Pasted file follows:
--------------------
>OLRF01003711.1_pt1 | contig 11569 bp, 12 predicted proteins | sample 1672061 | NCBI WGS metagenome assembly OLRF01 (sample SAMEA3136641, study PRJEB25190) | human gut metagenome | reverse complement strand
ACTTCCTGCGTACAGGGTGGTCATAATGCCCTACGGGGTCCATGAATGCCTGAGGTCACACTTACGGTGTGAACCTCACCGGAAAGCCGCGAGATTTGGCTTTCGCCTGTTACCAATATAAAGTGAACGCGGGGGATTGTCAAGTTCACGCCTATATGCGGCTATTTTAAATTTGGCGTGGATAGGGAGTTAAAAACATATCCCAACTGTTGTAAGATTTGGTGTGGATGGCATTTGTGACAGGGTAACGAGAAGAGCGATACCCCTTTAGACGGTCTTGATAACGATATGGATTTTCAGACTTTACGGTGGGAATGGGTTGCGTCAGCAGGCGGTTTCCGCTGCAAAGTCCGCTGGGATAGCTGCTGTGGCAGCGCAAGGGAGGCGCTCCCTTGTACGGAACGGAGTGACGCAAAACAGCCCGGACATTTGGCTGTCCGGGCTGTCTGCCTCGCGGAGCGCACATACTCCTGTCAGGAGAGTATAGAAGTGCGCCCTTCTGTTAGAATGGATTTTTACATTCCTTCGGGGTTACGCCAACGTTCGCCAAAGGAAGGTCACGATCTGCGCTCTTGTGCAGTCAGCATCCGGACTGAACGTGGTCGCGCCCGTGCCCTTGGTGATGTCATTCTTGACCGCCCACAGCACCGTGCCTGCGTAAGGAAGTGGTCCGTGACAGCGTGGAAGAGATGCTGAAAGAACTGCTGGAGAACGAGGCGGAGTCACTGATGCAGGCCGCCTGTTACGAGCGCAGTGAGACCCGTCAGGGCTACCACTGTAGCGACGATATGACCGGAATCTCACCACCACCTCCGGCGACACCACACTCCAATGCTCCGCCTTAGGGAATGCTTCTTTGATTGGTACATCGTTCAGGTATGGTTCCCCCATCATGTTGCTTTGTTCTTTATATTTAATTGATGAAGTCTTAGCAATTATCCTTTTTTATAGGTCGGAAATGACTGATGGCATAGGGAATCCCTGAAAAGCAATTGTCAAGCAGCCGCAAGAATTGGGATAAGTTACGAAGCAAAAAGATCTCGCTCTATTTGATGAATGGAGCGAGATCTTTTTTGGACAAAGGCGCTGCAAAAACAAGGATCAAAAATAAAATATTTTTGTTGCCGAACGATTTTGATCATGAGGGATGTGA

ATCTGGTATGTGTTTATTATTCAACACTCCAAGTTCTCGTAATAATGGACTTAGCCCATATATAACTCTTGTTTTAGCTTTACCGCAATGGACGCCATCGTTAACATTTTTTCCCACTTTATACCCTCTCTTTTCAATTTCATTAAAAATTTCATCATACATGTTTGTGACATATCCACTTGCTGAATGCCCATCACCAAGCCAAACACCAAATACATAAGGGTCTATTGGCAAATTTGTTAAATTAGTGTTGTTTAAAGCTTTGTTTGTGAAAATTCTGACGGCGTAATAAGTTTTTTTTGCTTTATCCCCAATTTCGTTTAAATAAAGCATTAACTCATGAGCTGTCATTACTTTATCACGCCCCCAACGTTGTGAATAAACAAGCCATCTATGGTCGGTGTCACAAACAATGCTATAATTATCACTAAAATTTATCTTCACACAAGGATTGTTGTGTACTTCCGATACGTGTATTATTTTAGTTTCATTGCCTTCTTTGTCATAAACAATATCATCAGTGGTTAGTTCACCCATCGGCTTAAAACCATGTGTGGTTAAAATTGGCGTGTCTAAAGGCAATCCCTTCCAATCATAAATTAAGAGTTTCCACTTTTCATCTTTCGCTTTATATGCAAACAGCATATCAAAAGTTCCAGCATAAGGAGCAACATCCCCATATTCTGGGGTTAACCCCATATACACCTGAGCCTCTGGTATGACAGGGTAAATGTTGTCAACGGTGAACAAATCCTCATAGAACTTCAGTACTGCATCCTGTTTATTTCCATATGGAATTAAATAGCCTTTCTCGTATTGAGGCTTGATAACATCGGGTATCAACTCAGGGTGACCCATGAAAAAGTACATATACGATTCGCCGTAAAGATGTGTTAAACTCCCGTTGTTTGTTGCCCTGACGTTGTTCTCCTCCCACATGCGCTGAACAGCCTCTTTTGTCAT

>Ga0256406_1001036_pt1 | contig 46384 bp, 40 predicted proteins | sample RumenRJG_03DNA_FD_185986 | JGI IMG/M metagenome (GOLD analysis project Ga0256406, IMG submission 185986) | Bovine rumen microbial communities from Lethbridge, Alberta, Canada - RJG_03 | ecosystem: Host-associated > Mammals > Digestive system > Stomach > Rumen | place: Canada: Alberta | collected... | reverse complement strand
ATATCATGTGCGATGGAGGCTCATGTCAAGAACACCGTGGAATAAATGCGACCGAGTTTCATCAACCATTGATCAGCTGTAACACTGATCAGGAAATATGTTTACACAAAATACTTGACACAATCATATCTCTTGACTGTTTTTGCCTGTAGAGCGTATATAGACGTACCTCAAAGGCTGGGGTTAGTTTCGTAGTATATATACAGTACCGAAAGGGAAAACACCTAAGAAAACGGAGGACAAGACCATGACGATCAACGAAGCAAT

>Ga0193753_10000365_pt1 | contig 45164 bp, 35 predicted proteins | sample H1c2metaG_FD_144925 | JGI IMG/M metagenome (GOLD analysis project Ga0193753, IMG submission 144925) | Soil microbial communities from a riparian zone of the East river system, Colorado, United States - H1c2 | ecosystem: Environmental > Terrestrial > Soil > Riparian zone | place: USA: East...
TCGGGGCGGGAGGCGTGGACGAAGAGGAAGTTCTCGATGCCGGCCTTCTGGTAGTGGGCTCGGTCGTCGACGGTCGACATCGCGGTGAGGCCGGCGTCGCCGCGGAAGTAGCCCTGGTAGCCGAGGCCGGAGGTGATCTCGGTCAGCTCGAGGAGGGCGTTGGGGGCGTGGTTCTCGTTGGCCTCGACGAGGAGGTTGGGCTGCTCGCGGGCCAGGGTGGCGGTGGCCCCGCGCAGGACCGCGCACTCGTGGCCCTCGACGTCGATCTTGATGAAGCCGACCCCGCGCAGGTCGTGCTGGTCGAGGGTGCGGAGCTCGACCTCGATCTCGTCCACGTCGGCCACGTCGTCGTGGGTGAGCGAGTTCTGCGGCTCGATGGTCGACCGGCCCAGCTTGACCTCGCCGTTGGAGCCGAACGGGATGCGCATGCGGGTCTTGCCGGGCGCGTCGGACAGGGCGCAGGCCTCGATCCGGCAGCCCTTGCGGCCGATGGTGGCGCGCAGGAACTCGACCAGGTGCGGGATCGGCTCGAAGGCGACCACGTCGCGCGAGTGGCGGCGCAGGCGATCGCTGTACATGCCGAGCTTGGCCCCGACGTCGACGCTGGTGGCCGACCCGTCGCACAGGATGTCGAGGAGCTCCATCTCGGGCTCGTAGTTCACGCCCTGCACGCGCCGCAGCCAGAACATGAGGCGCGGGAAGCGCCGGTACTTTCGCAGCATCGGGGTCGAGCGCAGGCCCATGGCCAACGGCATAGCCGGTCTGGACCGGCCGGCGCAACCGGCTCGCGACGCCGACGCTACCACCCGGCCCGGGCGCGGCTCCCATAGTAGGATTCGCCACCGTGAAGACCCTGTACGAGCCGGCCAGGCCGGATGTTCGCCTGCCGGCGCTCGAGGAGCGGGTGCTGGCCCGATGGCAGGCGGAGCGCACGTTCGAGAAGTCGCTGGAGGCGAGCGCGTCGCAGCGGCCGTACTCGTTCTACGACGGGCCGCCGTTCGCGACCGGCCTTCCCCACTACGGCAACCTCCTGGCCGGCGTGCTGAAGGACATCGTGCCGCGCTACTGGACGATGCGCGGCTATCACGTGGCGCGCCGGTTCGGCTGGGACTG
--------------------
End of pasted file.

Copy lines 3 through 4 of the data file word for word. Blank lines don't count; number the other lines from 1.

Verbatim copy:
ATCTGGTATGTGTTTATTATTCAACACTCCAAGTTCTCGTAATAATGGACTTAGCCCATATATAACTCTTGTTTTAGCTTTACCGCAATGGACGCCATCGTTAACATTTTTTCCCACTTTATACCCTCTCTTTTCAATTTCATTAAAAATTTCATCATACATGTTTGTGACATATCCACTTGCTGAATGCCCATCACCAAGCCAAACACCAAATACATAAGGGTCTATTGGCAAATTTGTTAAATTAGTGTTGTTTAAAGCTTTGTTTGTGAAAATTCTGACGGCGTAATAAGTTTTTTTTGCTTTATCCCCAATTTCGTTTAAATAAAGCATTAACTCATGAGCTGTCATTACTTTATCACGCCCCCAACGTTGTGAATAAACAAGCCATCTATGGTCGGTGTCACAAACAATGCTATAATTATCACTAAAATTTATCTTCACACAAGGATTGTTGTGTACTTCCGATACGTGTATTATTTTAGTTTCATTGCCTTCTTTGTCATAAACAATATCATCAGTGGTTAGTTCACCCATCGGCTTAAAACCATGTGTGGTTAAAATTGGCGTGTCTAAAGGCAATCCCTTCCAATCATAAATTAAGAGTTTCCACTTTTCATCTTTCGCTTTATATGCAAACAGCATATCAAAAGTTCCAGCATAAGGAGCAACATCCCCATATTCTGGGGTTAACCCCATATACACCTGAGCCTCTGGTATGACAGGGTAAATGTTGTCAACGGTGAACAAATCCTCATAGAACTTCAGTACTGCATCCTGTTTATTTCCATATGGAATTAAATAGCCTTTCTCGTATTGAGGCTTGATAACATCGGGTATCAACTCAGGGTGACCCATGAAAAAGTACATATACGATTCGCCGTAAAGATGTGTTAAACTCCCGTTGTTTGTTGCCCTGACGTTGTTCTCCTCCCACATGCGCTGAACAGCCTCTTTTGTCAT

>Ga0256406_1001036_pt1 | contig 46384 bp, 40 predicted proteins | sample RumenRJG_03DNA_FD_185986 | JGI IMG/M metagenome (GOLD analysis project Ga0256406, IMG submission 185986) | Bovine rumen microbial communities from Lethbridge, Alberta, Canada - RJG_03 | ecosystem: Host-associated > Mammals > Digestive system > Stomach > Rumen | place: Canada: Alberta | collected... | reverse complement strand